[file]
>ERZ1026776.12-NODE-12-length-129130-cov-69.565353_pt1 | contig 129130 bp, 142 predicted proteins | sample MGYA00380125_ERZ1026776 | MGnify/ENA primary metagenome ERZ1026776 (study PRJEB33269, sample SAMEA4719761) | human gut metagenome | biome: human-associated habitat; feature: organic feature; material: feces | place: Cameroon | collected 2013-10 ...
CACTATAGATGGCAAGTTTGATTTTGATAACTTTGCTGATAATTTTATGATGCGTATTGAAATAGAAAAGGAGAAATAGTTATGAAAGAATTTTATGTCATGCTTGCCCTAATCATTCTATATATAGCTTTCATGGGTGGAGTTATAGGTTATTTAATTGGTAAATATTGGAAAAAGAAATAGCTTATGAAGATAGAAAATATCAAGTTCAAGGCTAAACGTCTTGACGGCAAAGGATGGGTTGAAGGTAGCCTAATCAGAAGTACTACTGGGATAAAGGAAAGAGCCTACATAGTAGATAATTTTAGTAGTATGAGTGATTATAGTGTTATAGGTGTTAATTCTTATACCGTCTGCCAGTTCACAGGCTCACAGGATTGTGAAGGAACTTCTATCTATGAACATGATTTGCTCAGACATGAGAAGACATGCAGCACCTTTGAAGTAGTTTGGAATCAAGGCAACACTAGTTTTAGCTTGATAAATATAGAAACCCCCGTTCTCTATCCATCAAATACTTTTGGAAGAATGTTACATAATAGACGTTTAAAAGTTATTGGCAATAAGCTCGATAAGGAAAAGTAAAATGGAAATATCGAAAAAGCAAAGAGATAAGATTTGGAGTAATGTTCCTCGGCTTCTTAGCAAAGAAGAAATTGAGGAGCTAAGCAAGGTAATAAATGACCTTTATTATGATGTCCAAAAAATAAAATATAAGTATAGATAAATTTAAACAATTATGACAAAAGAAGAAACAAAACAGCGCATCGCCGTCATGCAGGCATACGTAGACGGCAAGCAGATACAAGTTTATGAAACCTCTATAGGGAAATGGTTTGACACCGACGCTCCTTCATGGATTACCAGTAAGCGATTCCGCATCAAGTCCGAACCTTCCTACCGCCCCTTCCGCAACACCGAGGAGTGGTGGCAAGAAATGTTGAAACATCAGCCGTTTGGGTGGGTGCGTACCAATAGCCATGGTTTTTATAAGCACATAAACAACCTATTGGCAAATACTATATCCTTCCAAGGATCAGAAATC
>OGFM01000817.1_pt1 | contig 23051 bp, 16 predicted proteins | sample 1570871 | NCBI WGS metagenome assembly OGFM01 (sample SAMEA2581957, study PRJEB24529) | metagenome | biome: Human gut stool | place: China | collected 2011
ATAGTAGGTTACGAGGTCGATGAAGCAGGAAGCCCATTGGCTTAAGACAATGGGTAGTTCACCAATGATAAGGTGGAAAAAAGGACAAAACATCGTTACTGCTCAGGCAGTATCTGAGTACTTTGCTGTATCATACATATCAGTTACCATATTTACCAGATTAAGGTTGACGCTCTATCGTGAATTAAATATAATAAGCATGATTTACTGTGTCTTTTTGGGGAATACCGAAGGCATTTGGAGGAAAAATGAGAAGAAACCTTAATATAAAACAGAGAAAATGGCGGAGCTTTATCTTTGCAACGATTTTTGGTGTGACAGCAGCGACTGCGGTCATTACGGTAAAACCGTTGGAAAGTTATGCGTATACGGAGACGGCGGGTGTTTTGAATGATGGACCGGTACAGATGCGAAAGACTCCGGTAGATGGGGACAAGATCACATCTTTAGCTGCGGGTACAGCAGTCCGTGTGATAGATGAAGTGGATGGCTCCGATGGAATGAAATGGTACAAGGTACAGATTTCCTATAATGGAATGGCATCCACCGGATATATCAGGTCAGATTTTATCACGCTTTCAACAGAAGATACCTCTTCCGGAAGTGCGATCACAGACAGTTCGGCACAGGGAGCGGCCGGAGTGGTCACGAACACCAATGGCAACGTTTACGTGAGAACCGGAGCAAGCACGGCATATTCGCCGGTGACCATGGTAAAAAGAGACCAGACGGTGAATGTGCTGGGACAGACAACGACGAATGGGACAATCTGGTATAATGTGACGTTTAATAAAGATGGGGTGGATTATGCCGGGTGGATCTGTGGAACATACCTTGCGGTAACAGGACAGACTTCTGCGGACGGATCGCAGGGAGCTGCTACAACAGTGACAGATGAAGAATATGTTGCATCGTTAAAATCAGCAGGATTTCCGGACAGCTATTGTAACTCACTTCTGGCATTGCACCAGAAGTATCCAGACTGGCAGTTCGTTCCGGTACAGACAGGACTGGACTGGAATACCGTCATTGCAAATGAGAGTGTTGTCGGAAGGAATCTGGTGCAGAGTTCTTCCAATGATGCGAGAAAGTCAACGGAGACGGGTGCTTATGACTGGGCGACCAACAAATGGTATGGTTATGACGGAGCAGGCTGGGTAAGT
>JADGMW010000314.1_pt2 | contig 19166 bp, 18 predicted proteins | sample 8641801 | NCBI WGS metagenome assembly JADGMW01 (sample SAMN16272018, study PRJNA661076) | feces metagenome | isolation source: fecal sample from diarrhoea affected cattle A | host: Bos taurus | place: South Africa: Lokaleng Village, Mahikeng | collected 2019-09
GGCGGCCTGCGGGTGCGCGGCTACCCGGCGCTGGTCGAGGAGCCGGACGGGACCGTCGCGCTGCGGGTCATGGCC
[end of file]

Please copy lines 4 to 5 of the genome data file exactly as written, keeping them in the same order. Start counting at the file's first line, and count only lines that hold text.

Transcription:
ATAGTAGGTTACGAGGTCGATGAAGCAGGAAGCCCATTGGCTTAAGACAATGGGTAGTTCACCAATGATAAGGTGGAAAAAAGGACAAAACATCGTTACTGCTCAGGCAGTATCTGAGTACTTTGCTGTATCATACATATCAGTTACCATATTTACCAGATTAAGGTTGACGCTCTATCGTGAATTAAATATAATAAGCATGATTTACTGTGTCTTTTTGGGGAATACCGAAGGCATTTGGAGGAAAAATGAGAAGAAACCTTAATATAAAACAGAGAAAATGGCGGAGCTTTATCTTTGCAACGATTTTTGGTGTGACAGCAGCGACTGCGGTCATTACGGTAAAACCGTTGGAAAGTTATGCGTATACGGAGACGGCGGGTGTTTTGAATGATGGACCGGTACAGATGCGAAAGACTCCGGTAGATGGGGACAAGATCACATCTTTAGCTGCGGGTACAGCAGTCCGTGTGATAGATGAAGTGGATGGCTCCGATGGAATGAAATGGTACAAGGTACAGATTTCCTATAATGGAATGGCATCCACCGGATATATCAGGTCAGATTTTATCACGCTTTCAACAGAAGATACCTCTTCCGGAAGTGCGATCACAGACAGTTCGGCACAGGGAGCGGCCGGAGTGGTCACGAACACCAATGGCAACGTTTACGTGAGAACCGGAGCAAGCACGGCATATTCGCCGGTGACCATGGTAAAAAGAGACCAGACGGTGAATGTGCTGGGACAGACAACGACGAATGGGACAATCTGGTATAATGTGACGTTTAATAAAGATGGGGTGGATTATGCCGGGTGGATCTGTGGAACATACCTTGCGGTAACAGGACAGACTTCTGCGGACGGATCGCAGGGAGCTGCTACAACAGTGACAGATGAAGAATATGTTGCATCGTTAAAATCAGCAGGATTTCCGGACAGCTATTGTAACTCACTTCTGGCATTGCACCAGAAGTATCCAGACTGGCAGTTCGTTCCGGTACAGACAGGACTGGACTGGAATACCGTCATTGCAAATGAGAGTGTTGTCGGAAGGAATCTGGTGCAGAGTTCTTCCAATGATGCGAGAAAGTCAACGGAGACGGGTGCTTATGACTGGGCGACCAACAAATGGTATGGTTATGACGGAGCAGGCTGGGTAAGT
>JADGMW010000314.1_pt2 | contig 19166 bp, 18 predicted proteins | sample 8641801 | NCBI WGS metagenome assembly JADGMW01 (sample SAMN16272018, study PRJNA661076) | feces metagenome | isolation source: fecal sample from diarrhoea affected cattle A | host: Bos taurus | place: South Africa: Lokaleng Village, Mahikeng | collected 2019-09